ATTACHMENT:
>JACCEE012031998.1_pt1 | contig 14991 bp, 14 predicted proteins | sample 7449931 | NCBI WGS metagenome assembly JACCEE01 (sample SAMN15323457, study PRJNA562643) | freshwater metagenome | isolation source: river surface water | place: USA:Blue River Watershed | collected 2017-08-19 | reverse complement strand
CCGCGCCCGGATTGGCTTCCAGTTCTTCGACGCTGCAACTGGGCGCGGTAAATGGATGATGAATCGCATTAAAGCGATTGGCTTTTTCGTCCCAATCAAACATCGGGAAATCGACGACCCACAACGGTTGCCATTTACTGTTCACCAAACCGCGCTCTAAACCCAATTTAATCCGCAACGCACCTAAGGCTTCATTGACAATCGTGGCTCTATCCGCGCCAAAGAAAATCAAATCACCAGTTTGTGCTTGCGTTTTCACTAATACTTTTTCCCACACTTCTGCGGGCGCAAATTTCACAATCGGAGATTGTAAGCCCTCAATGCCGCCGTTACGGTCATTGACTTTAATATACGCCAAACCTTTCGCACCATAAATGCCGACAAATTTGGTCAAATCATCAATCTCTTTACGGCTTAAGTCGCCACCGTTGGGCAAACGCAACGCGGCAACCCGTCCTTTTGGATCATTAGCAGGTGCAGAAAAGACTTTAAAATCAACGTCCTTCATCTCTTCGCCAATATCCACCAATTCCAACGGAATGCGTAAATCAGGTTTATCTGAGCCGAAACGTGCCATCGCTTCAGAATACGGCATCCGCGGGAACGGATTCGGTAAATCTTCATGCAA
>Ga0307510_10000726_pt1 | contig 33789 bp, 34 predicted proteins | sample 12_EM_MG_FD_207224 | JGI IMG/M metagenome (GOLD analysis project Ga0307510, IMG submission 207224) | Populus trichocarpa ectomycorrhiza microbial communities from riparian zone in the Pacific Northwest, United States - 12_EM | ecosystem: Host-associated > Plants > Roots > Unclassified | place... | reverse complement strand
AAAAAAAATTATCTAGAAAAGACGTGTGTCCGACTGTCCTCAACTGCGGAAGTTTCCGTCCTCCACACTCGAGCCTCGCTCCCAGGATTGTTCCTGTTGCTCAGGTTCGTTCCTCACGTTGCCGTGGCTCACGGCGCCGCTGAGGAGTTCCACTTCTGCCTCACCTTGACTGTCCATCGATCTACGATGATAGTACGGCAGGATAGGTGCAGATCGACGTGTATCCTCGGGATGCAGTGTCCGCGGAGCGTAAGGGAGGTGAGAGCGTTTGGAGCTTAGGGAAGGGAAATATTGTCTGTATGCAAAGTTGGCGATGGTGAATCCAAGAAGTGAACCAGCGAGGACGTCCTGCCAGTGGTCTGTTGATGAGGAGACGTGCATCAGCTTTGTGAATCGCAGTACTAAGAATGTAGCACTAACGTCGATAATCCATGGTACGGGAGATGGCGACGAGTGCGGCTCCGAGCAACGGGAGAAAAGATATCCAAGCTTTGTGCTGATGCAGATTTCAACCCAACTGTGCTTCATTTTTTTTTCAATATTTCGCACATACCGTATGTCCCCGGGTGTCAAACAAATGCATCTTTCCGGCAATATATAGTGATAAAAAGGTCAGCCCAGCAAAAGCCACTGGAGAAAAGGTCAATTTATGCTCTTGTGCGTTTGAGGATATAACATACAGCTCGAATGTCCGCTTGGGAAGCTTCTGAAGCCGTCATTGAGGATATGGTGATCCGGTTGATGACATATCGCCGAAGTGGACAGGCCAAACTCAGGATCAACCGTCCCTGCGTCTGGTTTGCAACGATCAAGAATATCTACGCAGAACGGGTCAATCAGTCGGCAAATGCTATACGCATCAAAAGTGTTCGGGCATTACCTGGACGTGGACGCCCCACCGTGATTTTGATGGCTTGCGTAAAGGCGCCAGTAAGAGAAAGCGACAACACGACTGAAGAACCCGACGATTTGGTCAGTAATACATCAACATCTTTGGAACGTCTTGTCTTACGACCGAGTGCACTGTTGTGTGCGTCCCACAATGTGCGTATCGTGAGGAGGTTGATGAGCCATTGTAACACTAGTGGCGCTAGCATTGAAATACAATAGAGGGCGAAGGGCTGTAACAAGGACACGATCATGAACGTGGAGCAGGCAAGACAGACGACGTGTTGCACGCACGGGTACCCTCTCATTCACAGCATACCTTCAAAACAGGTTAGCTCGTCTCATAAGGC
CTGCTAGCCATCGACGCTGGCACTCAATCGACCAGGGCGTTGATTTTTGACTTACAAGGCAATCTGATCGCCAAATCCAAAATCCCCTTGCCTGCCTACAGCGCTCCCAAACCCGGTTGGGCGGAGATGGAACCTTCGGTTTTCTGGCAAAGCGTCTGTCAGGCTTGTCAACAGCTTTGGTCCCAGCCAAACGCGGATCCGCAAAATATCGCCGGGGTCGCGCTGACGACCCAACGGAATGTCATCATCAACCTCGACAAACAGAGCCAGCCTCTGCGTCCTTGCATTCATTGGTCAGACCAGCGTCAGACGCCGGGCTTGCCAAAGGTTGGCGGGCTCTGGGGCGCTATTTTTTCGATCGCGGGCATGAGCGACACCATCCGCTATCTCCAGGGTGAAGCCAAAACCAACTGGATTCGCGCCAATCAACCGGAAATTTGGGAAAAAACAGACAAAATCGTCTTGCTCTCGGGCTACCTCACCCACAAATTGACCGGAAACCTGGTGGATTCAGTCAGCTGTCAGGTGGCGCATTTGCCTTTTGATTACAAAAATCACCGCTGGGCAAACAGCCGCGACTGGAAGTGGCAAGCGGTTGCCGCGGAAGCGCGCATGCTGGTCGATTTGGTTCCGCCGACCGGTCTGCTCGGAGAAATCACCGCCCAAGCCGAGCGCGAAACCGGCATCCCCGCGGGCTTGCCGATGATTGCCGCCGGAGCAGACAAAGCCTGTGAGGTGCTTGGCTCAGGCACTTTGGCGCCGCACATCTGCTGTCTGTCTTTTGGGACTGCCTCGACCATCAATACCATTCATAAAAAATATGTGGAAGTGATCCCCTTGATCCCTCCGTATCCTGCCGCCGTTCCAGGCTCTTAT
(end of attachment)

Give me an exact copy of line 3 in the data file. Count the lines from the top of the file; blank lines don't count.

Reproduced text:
>Ga0307510_10000726_pt1 | contig 33789 bp, 34 predicted proteins | sample 12_EM_MG_FD_207224 | JGI IMG/M metagenome (GOLD analysis project Ga0307510, IMG submission 207224) | Populus trichocarpa ectomycorrhiza microbial communities from riparian zone in the Pacific Northwest, United States - 12_EM | ecosystem: Host-associated > Plants > Roots > Unclassified | place... | reverse complement strand